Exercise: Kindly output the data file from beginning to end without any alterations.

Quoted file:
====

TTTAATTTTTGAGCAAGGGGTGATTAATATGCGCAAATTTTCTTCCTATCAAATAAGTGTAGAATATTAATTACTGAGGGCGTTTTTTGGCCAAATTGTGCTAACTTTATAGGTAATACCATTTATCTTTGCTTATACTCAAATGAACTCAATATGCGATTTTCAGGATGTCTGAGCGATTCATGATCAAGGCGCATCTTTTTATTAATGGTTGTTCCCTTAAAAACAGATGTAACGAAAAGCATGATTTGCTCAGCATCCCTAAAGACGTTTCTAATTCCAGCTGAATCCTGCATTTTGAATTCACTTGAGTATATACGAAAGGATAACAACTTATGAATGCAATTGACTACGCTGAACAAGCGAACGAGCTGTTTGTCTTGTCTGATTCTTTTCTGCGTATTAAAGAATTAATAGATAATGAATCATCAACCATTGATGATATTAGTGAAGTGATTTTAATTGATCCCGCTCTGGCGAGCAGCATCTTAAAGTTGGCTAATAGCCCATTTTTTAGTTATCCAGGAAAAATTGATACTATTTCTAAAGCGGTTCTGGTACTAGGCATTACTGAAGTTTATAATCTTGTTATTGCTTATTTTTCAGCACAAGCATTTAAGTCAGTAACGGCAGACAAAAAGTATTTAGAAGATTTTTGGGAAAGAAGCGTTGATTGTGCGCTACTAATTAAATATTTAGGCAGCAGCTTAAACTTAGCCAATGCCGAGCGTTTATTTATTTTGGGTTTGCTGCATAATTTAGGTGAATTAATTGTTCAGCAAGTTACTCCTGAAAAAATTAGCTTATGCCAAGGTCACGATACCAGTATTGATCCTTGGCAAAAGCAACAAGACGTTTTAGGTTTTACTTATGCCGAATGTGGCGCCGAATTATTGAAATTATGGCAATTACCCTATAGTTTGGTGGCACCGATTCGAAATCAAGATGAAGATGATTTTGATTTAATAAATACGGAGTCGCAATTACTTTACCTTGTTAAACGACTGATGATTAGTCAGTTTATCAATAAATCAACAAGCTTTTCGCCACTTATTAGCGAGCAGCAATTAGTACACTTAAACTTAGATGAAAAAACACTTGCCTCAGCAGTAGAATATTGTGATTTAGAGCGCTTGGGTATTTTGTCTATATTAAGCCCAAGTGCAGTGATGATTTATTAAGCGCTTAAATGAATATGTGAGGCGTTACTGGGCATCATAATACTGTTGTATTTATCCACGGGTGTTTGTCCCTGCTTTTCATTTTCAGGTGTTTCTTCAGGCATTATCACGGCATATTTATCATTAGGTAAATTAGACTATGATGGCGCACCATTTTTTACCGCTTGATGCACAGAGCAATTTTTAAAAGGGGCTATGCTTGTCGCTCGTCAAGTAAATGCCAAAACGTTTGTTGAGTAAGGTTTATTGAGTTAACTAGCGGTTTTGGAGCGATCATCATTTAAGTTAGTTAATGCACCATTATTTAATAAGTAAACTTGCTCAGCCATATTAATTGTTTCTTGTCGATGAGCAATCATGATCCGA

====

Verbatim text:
TTTAATTTTTGAGCAAGGGGTGATTAATATGCGCAAATTTTCTTCCTATCAAATAAGTGTAGAATATTAATTACTGAGGGCGTTTTTTGGCCAAATTGTGCTAACTTTATAGGTAATACCATTTATCTTTGCTTATACTCAAATGAACTCAATATGCGATTTTCAGGATGTCTGAGCGATTCATGATCAAGGCGCATCTTTTTATTAATGGTTGTTCCCTTAAAAACAGATGTAACGAAAAGCATGATTTGCTCAGCATCCCTAAAGACGTTTCTAATTCCAGCTGAATCCTGCATTTTGAATTCACTTGAGTATATACGAAAGGATAACAACTTATGAATGCAATTGACTACGCTGAACAAGCGAACGAGCTGTTTGTCTTGTCTGATTCTTTTCTGCGTATTAAAGAATTAATAGATAATGAATCATCAACCATTGATGATATTAGTGAAGTGATTTTAATTGATCCCGCTCTGGCGAGCAGCATCTTAAAGTTGGCTAATAGCCCATTTTTTAGTTATCCAGGAAAAATTGATACTATTTCTAAAGCGGTTCTGGTACTAGGCATTACTGAAGTTTATAATCTTGTTATTGCTTATTTTTCAGCACAAGCATTTAAGTCAGTAACGGCAGACAAAAAGTATTTAGAAGATTTTTGGGAAAGAAGCGTTGATTGTGCGCTACTAATTAAATATTTAGGCAGCAGCTTAAACTTAGCCAATGCCGAGCGTTTATTTATTTTGGGTTTGCTGCATAATTTAGGTGAATTAATTGTTCAGCAAGTTACTCCTGAAAAAATTAGCTTATGCCAAGGTCACGATACCAGTATTGATCCTTGGCAAAAGCAACAAGACGTTTTAGGTTTTACTTATGCCGAATGTGGCGCCGAATTATTGAAATTATGGCAATTACCCTATAGTTTGGTGGCACCGATTCGAAATCAAGATGAAGATGATTTTGATTTAATAAATACGGAGTCGCAATTACTTTACCTTGTTAAACGACTGATGATTAGTCAGTTTATCAATAAATCAACAAGCTTTTCGCCACTTATTAGCGAGCAGCAATTAGTACACTTAAACTTAGATGAAAAAACACTTGCCTCAGCAGTAGAATATTGTGATTTAGAGCGCTTGGGTATTTTGTCTATATTAAGCCCAAGTGCAGTGATGATTTATTAAGCGCTTAAATGAATATGTGAGGCGTTACTGGGCATCATAATACTGTTGTATTTATCCACGGGTGTTTGTCCCTGCTTTTCATTTTCAGGTGTTTCTTCAGGCATTATCACGGCATATTTATCATTAGGTAAATTAGACTATGATGGCGCACCATTTTTTACCGCTTGATGCACAGAGCAATTTTTAAAAGGGGCTATGCTTGTCGCTCGTCAAGTAAATGCCAAAACGTTTGTTGAGTAAGGTTTATTGAGTTAACTAGCGGTTTTGGAGCGATCATCATTTAAGTTAGTTAATGCACCATTATTTAATAAGTAAACTTGCTCAGCCATATTAATTGTTTCTTGTCGATGAGCAATCATGATCCGA